At 20 years old, Facebook isn’t going anywhere


In March 2022, a report by The Washington Post revealed that Facebook had hired a consulting firm to launch a smear campaign against TikTok. It was a tense time for the company, which recorded a loss of users for the first time in its history.

The idea of ​​the campaign was to associate TikTok with dangerous challenges and trends, creating a problematic image for the company. The objective, of course, was to put some obstacle in the way of the video application, the likely destination of users who abandoned Facebook.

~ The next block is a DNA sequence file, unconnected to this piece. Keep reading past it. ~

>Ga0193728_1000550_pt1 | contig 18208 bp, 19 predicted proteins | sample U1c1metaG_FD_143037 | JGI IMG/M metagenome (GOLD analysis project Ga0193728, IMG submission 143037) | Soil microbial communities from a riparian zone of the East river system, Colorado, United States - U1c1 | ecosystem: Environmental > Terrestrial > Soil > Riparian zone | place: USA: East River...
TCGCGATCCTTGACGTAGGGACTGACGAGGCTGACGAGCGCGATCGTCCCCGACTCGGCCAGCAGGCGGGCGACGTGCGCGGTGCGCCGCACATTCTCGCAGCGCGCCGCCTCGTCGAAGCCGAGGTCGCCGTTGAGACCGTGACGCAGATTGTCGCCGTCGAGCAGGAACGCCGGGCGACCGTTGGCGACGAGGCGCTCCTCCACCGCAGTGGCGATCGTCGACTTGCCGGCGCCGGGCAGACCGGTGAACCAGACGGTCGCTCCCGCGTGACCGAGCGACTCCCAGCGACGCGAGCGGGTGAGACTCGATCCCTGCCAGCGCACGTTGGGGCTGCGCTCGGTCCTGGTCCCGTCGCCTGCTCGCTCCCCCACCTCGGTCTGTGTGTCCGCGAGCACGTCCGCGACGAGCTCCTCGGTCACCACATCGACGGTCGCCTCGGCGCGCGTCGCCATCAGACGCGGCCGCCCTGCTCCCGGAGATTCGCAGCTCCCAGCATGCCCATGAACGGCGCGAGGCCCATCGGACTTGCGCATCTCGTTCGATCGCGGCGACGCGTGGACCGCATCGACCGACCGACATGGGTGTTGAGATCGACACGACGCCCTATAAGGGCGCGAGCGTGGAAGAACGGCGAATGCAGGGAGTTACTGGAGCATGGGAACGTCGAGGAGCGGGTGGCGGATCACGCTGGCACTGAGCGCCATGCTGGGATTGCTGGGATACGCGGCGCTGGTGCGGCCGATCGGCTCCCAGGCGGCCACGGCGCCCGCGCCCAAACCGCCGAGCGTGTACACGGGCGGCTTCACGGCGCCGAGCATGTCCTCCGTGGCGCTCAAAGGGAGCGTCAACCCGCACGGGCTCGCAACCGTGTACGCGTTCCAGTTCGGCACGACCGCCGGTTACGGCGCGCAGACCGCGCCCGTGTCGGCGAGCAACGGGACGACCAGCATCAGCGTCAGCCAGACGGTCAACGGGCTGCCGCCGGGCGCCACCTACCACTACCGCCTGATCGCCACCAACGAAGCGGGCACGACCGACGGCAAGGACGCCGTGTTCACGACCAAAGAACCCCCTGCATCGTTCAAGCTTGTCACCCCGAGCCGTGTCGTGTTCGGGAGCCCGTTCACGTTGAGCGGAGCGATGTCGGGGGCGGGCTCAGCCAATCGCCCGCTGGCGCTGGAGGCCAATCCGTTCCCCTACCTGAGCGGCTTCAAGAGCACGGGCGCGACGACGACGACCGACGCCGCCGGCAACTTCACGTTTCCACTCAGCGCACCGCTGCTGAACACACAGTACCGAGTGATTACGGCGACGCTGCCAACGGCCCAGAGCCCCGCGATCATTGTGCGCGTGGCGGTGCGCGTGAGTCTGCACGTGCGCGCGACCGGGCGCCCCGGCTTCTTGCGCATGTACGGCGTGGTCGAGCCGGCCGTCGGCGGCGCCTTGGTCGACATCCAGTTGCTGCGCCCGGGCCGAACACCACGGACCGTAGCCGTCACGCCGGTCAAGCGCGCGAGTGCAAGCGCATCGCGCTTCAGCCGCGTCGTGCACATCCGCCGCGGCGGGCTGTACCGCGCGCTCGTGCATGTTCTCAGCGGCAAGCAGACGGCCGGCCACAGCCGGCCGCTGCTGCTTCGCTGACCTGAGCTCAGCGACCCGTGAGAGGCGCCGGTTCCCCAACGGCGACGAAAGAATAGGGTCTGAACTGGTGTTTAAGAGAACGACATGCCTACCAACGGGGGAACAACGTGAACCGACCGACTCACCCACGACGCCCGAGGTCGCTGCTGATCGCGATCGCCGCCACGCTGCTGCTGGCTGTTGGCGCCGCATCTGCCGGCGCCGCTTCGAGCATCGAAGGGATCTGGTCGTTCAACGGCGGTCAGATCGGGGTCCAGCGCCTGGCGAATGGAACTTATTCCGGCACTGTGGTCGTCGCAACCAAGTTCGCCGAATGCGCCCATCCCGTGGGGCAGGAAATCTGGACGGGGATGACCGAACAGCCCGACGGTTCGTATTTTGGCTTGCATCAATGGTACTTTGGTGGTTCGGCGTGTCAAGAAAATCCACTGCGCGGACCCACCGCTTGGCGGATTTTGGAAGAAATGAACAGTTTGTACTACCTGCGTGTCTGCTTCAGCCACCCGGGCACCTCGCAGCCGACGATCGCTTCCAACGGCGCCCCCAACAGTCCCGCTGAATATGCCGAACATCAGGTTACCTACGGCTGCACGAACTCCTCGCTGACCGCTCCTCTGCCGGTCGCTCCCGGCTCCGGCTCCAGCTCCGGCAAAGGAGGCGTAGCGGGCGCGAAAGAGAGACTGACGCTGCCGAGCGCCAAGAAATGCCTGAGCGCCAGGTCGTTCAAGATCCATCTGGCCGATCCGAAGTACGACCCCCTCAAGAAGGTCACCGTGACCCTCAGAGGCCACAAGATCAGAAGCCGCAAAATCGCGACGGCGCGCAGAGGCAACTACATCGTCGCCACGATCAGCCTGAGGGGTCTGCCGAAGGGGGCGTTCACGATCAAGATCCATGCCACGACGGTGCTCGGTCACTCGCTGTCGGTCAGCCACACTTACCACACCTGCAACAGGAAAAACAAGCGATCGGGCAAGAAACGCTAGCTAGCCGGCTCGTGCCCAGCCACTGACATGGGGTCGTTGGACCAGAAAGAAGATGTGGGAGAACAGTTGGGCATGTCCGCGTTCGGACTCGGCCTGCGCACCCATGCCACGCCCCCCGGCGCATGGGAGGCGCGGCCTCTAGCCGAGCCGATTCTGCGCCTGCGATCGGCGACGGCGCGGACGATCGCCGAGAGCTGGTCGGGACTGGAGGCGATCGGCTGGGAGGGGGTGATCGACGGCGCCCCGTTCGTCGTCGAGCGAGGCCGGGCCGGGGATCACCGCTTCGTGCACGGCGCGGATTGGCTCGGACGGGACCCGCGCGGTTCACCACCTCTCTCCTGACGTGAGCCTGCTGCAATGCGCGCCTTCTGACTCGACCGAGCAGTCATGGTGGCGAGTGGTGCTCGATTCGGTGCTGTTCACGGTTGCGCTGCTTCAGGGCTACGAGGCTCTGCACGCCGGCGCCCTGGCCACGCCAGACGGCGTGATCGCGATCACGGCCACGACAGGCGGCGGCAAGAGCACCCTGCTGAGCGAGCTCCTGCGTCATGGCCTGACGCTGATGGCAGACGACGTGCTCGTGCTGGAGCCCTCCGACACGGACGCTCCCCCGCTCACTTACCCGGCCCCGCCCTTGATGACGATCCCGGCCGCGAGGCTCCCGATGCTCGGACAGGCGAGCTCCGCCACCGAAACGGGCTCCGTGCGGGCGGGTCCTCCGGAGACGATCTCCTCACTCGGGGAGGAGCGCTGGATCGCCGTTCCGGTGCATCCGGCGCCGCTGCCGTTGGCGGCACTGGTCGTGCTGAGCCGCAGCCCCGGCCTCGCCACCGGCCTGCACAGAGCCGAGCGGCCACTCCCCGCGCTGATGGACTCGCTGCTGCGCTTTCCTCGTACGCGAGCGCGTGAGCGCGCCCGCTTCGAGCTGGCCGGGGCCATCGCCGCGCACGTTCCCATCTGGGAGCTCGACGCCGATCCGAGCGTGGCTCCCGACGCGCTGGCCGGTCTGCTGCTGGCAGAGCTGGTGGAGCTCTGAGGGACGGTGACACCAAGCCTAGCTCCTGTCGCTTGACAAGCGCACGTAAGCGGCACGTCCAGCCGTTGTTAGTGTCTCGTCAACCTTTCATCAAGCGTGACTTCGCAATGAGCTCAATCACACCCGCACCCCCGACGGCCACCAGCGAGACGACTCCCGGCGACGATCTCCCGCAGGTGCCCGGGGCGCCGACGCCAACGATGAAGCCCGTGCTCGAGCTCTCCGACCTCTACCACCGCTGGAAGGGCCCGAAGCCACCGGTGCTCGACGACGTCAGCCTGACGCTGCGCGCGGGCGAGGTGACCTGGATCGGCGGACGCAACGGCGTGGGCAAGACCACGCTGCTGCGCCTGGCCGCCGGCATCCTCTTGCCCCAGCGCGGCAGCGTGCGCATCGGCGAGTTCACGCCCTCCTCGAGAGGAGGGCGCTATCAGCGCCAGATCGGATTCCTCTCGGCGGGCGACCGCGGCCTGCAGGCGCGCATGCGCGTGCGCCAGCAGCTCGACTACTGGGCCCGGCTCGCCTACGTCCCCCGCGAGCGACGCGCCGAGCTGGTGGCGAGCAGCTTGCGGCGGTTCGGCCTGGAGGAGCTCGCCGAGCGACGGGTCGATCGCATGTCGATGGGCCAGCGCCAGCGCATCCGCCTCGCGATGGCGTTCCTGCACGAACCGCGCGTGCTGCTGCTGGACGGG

The case seemed to indicate a desperate company, not knowing how to preserve the relevance of its main product. TikTok, in turn, was a new development in the social media universe. An unexpected competitor that highlighted Facebook’s lack of innovation.

But a lot has changed since then. Meta’s most recent financial results present solid numbers. And this also includes Facebook, which, unlike the 2022 scenario, grew in number of users.

In the year it celebrates its twentieth anniversary, Mark Zuckerberg’s network shows that it is still alive.

Synonym for social network

Of course, Facebook wasn’t the first site where it was possible to create a profile, add friends, send messages and other similar functions. Predecessors such as Friendster and Myspace already had these features.